Are Apples Better Than Drugs?
True Nutrition is the title of my book, and the title of my blog. I chose that title because I’m a doctor of naturopathic medicine who believes in promoting wellness through nutrition. And I believe in spreading the truth about food and its ability to foster healing and good health.
So here’s some truth for you: An apple a day really does keep the doctor away. Of course we’ve all heard this bit of folk wisdom. It’s been around since Victorian times. But do we really believe it? Quick question: How many of you have been prescribed statin drugs, or know a friend or family member who takes one of these cholesterol-lowering drugs? If you do, you’re not alone. Millions of Americans take these drugs to lower their levels of “bad” LDL-cholesterol. Having lower cholesterol levels is linked to a significantly reduced risk of atherosclerosis, heart attack and stroke.
But statins have potential side effects. The most common are muscle aches and muscle weakness. An extremely rare side effect can even be deadly. So although these drugs have been credited with decreasing the risk of heart disease for millions of Americans, and even though they’re generally safe and well-tolerated, wouldn't it be great if there were a safer, cheaper, more natural alternative? There is.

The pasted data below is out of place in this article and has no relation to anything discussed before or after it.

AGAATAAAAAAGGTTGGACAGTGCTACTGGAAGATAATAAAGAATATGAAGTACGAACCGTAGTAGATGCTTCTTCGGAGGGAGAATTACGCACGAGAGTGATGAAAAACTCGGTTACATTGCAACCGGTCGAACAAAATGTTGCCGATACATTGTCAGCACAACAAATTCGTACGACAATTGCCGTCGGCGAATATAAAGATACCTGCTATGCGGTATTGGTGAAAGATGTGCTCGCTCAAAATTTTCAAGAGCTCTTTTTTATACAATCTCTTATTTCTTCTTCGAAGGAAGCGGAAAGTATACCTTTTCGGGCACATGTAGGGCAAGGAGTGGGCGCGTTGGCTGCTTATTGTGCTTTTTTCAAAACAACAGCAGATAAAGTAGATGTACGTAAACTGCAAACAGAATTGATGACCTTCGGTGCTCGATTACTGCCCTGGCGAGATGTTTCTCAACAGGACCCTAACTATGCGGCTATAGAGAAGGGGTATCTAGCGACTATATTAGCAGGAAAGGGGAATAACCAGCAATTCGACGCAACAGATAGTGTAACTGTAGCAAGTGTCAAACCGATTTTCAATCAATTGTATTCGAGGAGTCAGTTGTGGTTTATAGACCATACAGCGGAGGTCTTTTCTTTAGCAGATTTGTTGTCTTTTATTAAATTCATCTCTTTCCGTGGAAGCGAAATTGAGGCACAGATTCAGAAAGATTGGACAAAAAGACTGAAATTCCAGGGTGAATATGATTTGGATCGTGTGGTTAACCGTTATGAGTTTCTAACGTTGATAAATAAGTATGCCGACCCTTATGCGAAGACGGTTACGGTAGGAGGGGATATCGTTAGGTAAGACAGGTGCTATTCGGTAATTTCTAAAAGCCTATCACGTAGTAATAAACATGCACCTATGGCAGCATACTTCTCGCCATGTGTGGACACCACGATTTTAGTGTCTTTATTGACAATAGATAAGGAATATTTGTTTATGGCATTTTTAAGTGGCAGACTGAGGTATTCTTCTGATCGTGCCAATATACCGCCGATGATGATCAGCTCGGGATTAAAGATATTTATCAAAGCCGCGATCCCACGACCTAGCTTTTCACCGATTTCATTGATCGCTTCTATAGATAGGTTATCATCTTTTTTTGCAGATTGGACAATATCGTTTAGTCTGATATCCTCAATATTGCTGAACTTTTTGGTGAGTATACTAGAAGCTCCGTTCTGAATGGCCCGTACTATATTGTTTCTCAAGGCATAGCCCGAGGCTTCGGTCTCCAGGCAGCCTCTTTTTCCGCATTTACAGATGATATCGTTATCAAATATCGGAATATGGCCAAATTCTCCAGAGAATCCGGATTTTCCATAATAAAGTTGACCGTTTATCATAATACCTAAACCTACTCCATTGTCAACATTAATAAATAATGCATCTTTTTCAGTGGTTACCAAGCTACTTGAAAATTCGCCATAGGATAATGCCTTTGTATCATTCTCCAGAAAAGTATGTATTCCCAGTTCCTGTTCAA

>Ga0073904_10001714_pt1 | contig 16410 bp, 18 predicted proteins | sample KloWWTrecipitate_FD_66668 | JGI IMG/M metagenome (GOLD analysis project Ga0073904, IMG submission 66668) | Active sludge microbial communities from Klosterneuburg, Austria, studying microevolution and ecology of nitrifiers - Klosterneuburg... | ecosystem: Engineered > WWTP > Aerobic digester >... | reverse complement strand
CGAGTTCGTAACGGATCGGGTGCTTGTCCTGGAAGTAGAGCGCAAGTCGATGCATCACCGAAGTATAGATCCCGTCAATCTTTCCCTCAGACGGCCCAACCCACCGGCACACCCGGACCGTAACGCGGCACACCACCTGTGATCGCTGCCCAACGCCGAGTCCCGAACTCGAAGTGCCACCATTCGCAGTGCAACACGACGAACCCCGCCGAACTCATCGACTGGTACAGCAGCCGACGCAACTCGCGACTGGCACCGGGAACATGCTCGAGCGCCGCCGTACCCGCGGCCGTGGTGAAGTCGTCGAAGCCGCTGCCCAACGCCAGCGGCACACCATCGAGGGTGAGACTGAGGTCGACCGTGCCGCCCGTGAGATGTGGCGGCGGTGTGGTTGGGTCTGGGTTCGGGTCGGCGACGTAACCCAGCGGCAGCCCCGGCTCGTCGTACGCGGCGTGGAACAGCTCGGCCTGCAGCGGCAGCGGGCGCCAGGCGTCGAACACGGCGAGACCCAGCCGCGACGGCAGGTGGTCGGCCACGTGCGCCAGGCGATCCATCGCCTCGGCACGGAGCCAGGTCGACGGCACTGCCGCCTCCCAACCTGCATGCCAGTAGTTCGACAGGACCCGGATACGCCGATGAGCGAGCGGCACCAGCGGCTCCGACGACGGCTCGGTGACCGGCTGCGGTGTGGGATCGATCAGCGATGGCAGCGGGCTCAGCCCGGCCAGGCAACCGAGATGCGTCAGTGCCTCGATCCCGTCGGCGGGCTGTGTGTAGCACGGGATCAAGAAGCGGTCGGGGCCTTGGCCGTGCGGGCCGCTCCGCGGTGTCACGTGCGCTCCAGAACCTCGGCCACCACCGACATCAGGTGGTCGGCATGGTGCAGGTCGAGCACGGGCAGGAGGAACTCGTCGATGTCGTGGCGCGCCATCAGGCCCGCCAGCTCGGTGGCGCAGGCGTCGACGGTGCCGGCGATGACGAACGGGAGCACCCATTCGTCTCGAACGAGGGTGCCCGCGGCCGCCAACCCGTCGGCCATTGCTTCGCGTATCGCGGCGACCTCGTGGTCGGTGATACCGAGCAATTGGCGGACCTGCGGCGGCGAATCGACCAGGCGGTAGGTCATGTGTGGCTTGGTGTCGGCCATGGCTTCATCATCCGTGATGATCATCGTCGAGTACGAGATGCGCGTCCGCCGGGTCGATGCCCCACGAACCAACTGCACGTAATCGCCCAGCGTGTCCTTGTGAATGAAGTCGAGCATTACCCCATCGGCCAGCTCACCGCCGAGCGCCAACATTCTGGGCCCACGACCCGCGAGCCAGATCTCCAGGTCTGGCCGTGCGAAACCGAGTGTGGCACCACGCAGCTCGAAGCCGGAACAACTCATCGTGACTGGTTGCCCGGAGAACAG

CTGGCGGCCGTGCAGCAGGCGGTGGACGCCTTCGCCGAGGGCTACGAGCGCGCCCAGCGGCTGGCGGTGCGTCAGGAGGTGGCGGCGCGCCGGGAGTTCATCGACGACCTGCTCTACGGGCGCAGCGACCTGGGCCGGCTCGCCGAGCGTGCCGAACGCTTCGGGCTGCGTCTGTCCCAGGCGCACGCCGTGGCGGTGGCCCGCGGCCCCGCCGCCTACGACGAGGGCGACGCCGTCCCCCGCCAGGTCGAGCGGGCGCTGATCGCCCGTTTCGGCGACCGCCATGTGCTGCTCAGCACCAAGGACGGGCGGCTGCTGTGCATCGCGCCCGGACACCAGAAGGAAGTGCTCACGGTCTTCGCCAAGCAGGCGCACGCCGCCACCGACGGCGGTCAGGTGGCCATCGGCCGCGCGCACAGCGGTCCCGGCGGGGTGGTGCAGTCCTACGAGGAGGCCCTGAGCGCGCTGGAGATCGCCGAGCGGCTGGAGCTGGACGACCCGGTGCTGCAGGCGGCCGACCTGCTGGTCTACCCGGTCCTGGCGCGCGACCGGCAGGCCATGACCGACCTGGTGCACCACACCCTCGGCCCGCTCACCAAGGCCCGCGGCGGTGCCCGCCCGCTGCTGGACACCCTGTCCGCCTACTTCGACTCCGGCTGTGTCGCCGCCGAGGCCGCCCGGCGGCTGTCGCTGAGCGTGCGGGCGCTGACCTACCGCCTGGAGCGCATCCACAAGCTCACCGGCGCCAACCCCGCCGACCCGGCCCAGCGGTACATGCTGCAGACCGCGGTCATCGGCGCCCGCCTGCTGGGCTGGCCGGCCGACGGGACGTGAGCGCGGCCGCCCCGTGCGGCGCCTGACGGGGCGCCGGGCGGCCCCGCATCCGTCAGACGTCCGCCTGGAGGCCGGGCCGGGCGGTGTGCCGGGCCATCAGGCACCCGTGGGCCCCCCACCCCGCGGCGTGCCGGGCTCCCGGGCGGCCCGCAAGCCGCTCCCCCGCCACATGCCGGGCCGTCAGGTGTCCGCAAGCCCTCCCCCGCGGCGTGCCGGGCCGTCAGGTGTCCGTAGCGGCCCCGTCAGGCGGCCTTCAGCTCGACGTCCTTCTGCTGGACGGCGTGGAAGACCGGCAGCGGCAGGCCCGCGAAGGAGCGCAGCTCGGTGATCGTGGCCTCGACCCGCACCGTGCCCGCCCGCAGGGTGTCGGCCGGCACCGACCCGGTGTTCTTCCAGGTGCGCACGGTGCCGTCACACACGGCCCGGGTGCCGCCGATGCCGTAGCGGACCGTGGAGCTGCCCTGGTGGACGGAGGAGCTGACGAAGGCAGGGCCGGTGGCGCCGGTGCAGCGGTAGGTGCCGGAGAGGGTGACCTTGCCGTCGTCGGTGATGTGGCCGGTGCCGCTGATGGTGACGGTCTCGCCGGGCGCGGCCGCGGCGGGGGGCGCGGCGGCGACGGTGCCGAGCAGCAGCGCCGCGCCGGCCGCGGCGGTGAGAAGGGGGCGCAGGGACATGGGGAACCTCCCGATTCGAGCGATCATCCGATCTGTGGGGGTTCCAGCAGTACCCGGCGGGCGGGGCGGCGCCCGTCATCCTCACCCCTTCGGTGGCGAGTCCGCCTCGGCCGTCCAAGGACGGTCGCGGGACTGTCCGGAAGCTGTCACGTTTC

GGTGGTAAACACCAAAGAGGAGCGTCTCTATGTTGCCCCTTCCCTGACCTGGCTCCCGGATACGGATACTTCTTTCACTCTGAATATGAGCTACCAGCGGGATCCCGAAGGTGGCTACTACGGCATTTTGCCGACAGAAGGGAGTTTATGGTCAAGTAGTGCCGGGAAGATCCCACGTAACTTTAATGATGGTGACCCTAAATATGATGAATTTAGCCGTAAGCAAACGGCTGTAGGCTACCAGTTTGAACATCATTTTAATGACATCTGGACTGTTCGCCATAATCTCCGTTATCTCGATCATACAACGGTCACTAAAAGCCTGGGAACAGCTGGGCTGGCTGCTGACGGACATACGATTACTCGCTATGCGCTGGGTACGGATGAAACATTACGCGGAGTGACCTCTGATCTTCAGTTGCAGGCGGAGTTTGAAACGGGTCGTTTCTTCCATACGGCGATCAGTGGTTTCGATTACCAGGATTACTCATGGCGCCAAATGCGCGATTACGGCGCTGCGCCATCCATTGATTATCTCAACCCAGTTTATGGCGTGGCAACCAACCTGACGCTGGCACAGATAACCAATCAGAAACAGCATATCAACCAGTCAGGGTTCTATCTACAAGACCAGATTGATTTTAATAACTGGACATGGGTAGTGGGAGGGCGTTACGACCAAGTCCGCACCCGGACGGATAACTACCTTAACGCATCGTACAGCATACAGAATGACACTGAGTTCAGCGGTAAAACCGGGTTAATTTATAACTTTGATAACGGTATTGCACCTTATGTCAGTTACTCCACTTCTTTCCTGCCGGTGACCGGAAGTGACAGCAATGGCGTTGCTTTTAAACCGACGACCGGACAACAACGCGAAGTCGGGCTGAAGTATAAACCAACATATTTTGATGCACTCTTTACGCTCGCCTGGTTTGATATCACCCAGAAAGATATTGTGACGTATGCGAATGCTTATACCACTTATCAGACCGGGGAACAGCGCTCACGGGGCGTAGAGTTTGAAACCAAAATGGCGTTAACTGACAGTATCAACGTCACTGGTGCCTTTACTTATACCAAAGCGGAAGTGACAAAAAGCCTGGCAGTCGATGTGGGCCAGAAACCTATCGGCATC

According to a new study published in the British Medical Journal, an apple a day can literally provide the same benefit one would get from taking a statin drug, assuming you’re not at high risk for heart disease. In fact, investigators concluded that if every person in the United Kingdom over the age of 50 were prescribed an apple a day, thousands of strokes and heart attacks could be delayed or prevented each year. They emphasized that people who are already taking a statin appropriately should NOT stop. But by all means, everyone should consider eating that proverbial apple a day to help keep the doctor away. No side effects, just benefits.
A. D. M. Briggs, A. Mizdrak, P. Scarborough. A statin a day keeps the doctor away: comparative proverb assessment modelling study. BMJ, 2013; 347 (dec17 2): f7267 DOI: 10.1136/bmj.f7267